Podcast: Groveland Native Says Her Oscar-Winning ‘Navalny’ Aims to Bring Justice

A Groveland native, who picked up an Oscar Sunday for the documentary “Navalny,” said her larger goal is to help secure justice for the Russian dissident who survived state-sponsored poisoning and now is jailed in solitary confinement. Geralyn White Dreyfous, who went to Pentucket Regional High School before attending Harvard, was part of the team that won an Academy Award for the film Navalny. Appearing Wednesday on WHAV’s morning show, “Win for Breakfast,” she says the film tells the story of Russian opposition leader Alexei Navalny, an anti-corruption activist exposing corruption on the local and national levels in Russia. “For that he was poisoned with a chemical toxin called Novichok and went into heart arrest on a plane leaving from Siberia, a small village. He was then medivacked from Russia to Germany where he rehabilitated and they were able to investigate the toxin and where it came from and the movie really exposes what’s called ‘state sponsored assassination’ of which there have been many under Putin’s reign,” she explains.

Radio Listening Overtakes Television for the First Time; Studies Cite Cable Cord Cutting

Radio has overtaken television for the first time in history among persons 18-49 in average audience and weekly reach. According to the watched Nielsen Total Audience Report, live and time-shifted television’s dominance has been consistently shrinking over the last few years. In 2022, the long-predicted resurgence of radio in the face of cable cord cutting came to pass. Media trade publications, citing other confirming studies, this week reacted to the seismic shift in Americans’ preferences. “The MRI Simmons January 2023 ‘How Americans Watch TV’ report reveals 51% have cut the cord.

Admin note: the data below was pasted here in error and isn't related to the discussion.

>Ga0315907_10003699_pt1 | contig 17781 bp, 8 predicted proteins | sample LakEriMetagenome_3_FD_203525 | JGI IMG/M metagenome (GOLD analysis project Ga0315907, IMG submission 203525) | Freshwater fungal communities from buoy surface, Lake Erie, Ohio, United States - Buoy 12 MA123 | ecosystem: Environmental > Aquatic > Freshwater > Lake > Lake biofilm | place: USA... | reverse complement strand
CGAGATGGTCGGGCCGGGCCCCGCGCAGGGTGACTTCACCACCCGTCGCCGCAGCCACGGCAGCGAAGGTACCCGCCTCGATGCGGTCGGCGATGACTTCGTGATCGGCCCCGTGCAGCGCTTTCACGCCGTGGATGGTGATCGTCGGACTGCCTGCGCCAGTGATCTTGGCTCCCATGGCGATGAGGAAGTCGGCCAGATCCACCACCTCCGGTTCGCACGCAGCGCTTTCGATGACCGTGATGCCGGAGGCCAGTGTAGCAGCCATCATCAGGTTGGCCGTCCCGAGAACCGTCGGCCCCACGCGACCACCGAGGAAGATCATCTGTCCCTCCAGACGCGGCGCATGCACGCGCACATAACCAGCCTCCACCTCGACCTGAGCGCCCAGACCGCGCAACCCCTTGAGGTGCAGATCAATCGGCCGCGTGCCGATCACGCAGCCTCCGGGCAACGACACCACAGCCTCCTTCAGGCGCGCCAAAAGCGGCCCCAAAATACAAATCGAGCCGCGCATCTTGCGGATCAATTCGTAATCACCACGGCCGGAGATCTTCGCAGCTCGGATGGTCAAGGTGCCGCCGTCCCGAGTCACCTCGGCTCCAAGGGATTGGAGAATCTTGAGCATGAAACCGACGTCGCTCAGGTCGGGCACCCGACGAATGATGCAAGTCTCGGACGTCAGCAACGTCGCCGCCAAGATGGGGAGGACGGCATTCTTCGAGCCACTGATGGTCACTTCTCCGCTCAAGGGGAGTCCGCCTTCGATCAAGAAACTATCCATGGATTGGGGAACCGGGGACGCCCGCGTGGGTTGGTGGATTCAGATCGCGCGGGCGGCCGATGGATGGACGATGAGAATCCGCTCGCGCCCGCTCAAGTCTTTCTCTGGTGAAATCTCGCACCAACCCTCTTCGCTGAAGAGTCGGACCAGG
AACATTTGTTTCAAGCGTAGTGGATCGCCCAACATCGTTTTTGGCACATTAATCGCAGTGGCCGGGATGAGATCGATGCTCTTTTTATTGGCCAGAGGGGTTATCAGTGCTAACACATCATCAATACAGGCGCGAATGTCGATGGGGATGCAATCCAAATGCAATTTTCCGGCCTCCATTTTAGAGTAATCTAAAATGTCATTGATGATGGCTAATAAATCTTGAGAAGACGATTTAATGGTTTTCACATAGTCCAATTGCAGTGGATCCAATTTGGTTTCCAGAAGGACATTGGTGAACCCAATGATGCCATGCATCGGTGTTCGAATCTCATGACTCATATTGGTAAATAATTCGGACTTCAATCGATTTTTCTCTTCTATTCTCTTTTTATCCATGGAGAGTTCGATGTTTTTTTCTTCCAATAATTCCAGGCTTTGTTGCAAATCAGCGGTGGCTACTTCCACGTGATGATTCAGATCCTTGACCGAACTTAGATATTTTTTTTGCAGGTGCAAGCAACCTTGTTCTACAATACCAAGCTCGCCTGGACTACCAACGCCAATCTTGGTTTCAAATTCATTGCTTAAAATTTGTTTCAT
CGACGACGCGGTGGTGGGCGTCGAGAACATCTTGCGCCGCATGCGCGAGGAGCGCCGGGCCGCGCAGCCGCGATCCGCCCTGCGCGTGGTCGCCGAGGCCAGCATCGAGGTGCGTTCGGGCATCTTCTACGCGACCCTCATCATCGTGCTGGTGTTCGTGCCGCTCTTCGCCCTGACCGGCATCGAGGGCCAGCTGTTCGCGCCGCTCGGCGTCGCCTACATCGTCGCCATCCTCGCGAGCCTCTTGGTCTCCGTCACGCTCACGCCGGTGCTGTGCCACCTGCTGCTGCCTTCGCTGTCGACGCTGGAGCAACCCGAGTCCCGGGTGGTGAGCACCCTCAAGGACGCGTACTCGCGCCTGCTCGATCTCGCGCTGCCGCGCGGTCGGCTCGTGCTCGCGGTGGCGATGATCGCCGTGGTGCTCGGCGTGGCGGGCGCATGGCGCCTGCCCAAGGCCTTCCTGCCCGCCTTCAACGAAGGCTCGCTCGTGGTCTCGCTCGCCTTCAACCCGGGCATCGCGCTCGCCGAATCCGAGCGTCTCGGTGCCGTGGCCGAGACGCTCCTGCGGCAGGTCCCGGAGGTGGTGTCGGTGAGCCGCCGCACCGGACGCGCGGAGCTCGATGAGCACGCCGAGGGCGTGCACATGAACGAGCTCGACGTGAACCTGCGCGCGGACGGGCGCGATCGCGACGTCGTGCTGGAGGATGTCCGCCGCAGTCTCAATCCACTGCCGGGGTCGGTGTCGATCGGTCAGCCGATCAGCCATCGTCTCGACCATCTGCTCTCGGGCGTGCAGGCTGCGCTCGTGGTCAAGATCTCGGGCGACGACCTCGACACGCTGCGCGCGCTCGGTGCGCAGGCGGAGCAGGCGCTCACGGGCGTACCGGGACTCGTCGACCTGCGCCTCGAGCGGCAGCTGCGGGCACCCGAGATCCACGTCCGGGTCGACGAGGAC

Podcast: Former Fiorentini Rivals Turn His Refusal to Seek Re-Election Into Roast, of Sorts

Part 2 of 2

On Monday, WHAV reported on Haverhill Mayor James J. Fiorentini’s decision not to seek re-election and his overview of the past 20 years. This report focuses on the reaction of former mayors, current elected officials and others reflecting on the mayor’s legacy. Haverhill Mayor James J. Fiorentini’s remarks last weekend that he will not seek another term came as little surprise to those that attended his breakfast, but did bring out an impromptu and good-natured roast by those who have worked for, or competed against, the man. Former Mayor James A. Rurak observed the presence of many of Fiorentini’s past political rivals, including himself, former Mayor William H. Ryan and retired Sen. James P. Jajuga. “First time we competed, I beat him.

Podcast: Tzitzon Details Little-Known Story of the Former Job of Registry of Motor Vehicle Inspector

Those Massachusetts residents securing driver’s licenses prior to 1992 may remember having a state Registry of Motor Vehicles inspector as a passenger. Haverhill native James Tzitzon, who started his career as an inspector before becoming a state police trooper, tells the little-known story of how and why that position was eliminated in a consolidation with the Massachusetts State Police. His new book, “The History of The Massachusetts Registry of Motor Vehicle Inspector,” details the inside story. “We had different regulatory duties, responsibilities to the Registrar of Motor Vehicles, with licensing, investigations, assisting the public, public relations, all those aspects. Investigating serious fatal accidents,” he says.